If the user types text that does not match any tag from the tag sources in the matching tag list 412, the photo tag selection module 148B may create a new free-form tag entry and add it to a free-form text cache as a new tag entry. The free-form text cache may then become one of the tag sources for any subsequent tag selection by the user.

As the user continues to type, if a tag that the user wishes to select appears in the matching tag list 412, the user can scroll to the tag in the matching tag list 412 and select it by pressing enter or clicking on the navigation device (e.g. trackball 117). For example, as shown in screen 400E of FIG. 4E, the user may select a tag 412 c which may then be placed into the tag entry field 406. The matching tag list 412 then disappears, and the selected tag may appear beside the photo (e.g. tag 310 as shown in FIG. 3C associated with subject 302 in the photo 301).

Significantly, as the matching tag list 412 includes possible tags that may be used from various selected tag sources (such as the user's Facebook friends, the user's address book 142, a list of the user's browser bookmarks from Internet browser 138, a cache of the recent free-form text entries, etc.), the user is provided with a simple way to associate subjects or objects in a photo with a predefined “tag” from one of a number of selected tag sources, as may be defined by the user. Thus, the free-form text cache would just be one of many possible tag sources, all of which contribute matching tag entries to the matching tag list 412.

Now referring to FIG. 4F, once a tag has been entered into the tag entry field 406, photo tag selection module 148B may be configured to allow the user to choose to view some context data associated with the tag (e.g. an address card if the tag identifies a contact in the user's address book 142). Finally, photo tag selection module 148B may be configured to allow the user to accept the new tag and return to the photo tagging user interface (described above with respect to FIGS. 3A to 3E), or cancel the tag selection and return to the photo tagging user interface.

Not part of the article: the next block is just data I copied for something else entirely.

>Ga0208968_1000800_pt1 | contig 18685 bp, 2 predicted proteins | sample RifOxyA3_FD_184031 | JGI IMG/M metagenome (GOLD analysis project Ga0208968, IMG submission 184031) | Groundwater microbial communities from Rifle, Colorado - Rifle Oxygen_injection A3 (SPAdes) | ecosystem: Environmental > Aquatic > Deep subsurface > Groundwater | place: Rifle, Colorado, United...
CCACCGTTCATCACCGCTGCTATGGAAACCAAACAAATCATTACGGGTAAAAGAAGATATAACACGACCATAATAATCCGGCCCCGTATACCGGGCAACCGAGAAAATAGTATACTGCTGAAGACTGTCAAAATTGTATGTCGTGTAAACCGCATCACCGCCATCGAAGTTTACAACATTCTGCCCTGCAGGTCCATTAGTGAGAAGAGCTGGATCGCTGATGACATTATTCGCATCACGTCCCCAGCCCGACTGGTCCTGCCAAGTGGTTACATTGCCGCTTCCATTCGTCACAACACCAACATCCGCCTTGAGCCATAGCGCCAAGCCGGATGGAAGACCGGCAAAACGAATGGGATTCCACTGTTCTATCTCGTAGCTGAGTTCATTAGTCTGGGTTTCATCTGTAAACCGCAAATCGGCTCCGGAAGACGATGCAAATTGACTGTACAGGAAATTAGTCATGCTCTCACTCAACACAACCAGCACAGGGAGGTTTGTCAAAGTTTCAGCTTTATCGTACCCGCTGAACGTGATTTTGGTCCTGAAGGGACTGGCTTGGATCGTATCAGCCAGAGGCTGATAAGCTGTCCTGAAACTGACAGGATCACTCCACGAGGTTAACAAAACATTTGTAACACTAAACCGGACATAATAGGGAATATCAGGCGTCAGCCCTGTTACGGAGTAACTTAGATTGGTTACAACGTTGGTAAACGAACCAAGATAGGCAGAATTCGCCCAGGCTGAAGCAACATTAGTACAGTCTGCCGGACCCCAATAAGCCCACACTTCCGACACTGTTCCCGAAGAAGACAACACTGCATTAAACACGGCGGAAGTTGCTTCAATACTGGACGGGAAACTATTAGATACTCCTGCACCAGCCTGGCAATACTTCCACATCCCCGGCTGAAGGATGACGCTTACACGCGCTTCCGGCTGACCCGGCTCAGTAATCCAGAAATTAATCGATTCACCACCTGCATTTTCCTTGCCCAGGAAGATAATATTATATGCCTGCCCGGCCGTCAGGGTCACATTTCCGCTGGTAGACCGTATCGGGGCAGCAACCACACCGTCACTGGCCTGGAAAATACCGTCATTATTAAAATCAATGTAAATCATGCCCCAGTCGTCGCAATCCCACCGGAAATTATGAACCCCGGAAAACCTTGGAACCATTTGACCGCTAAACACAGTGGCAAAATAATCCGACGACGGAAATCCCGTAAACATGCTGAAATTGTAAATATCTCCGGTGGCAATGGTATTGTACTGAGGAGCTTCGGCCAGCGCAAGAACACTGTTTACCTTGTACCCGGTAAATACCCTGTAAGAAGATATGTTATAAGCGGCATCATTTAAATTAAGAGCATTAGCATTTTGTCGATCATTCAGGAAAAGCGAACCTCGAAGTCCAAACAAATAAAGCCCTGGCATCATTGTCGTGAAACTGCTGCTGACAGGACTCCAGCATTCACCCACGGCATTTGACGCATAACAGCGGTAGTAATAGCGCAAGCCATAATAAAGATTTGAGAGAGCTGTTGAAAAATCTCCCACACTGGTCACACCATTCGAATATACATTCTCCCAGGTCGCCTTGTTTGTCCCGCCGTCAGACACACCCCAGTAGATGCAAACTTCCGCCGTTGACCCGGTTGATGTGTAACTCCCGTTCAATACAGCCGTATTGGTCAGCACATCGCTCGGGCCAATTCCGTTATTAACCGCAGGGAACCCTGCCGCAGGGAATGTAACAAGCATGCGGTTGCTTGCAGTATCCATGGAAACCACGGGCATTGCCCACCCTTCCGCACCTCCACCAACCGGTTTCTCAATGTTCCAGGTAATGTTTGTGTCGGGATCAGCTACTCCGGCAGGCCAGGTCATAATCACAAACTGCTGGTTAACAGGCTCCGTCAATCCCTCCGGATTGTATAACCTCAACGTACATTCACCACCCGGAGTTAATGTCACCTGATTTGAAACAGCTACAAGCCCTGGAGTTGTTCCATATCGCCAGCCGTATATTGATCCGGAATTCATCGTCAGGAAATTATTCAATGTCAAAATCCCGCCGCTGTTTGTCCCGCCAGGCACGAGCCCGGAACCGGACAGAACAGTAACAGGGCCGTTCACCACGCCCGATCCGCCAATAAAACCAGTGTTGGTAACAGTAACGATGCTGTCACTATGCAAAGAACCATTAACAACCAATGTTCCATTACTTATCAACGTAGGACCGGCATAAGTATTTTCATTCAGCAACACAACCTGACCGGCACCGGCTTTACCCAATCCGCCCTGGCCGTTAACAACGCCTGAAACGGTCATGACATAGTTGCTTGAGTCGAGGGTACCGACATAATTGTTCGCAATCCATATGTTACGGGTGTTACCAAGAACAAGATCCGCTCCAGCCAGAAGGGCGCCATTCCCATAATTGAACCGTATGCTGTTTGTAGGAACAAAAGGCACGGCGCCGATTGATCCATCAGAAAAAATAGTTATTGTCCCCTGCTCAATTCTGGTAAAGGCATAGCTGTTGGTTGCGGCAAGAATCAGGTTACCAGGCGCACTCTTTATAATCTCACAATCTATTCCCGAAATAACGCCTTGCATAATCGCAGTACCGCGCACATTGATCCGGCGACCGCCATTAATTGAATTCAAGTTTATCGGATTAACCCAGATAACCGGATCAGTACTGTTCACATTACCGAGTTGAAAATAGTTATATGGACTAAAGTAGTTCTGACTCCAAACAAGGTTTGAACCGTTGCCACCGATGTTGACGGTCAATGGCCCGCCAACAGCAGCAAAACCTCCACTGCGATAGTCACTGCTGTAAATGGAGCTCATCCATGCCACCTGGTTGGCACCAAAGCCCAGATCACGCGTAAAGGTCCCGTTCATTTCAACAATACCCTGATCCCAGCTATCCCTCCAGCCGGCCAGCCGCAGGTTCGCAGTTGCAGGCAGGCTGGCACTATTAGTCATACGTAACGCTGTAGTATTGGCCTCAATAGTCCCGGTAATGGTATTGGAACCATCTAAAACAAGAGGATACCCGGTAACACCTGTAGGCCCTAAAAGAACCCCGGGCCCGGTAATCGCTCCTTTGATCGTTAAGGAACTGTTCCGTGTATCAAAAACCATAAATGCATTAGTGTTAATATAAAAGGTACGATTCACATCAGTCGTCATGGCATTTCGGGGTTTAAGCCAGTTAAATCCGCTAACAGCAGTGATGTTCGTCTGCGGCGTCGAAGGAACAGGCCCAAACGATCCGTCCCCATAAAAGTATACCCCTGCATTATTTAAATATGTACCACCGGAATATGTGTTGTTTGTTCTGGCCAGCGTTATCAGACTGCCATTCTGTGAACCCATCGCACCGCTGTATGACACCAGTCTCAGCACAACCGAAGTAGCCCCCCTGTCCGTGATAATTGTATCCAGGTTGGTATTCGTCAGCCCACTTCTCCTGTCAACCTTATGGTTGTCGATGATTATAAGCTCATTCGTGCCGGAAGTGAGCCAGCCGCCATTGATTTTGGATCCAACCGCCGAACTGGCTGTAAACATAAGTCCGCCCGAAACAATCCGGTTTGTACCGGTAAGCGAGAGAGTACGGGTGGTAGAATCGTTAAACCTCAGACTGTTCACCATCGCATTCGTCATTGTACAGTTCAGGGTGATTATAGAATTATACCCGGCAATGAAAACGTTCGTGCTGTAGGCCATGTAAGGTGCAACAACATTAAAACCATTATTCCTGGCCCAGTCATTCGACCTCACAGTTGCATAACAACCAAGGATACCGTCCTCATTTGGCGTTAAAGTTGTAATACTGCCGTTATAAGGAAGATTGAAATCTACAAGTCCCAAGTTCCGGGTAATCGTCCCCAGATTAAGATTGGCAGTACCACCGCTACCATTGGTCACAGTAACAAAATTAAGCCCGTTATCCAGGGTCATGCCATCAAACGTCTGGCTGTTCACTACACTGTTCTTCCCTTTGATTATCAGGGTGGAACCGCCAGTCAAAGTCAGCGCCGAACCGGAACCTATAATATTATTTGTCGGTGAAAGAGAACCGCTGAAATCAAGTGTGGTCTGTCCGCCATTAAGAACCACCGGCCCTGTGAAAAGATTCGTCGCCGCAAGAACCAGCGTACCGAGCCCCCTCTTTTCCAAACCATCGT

In an embodiment, in addition to the tag sources mentioned above, another type of tag source may be landmark tags with associated geographic location information. For example, if a photo contains a number of distinctive landmarks, it may be possible for each landmark to be tagged with a unique geographic location tag (e.g. specific latitude and longitude coordinates for each landmark). Such a list of geographic location tags may be obtained, for example, as a user visits each of the landmarks identified in the photo.

For example, an aerial photo of the National Mall in Washington D.C. may show a number of famous landmarks such as the Lincoln Memorial, Vietnam Veterans Memorial, and The Washington Monument in the same photo. A user who has visited each of these landmarks, provided appropriate names, and recorded geographic location information at each landmark location may then subsequently select a landmark tag by name from the prepared landmark tag list in order to tag the appropriate points in the photo at which each of the landmarks appear. Once a user tags each landmark appearing in the photo using the appropriate landmark tag, the corresponding geographic coordinates also become available as context based information accessible through the tag.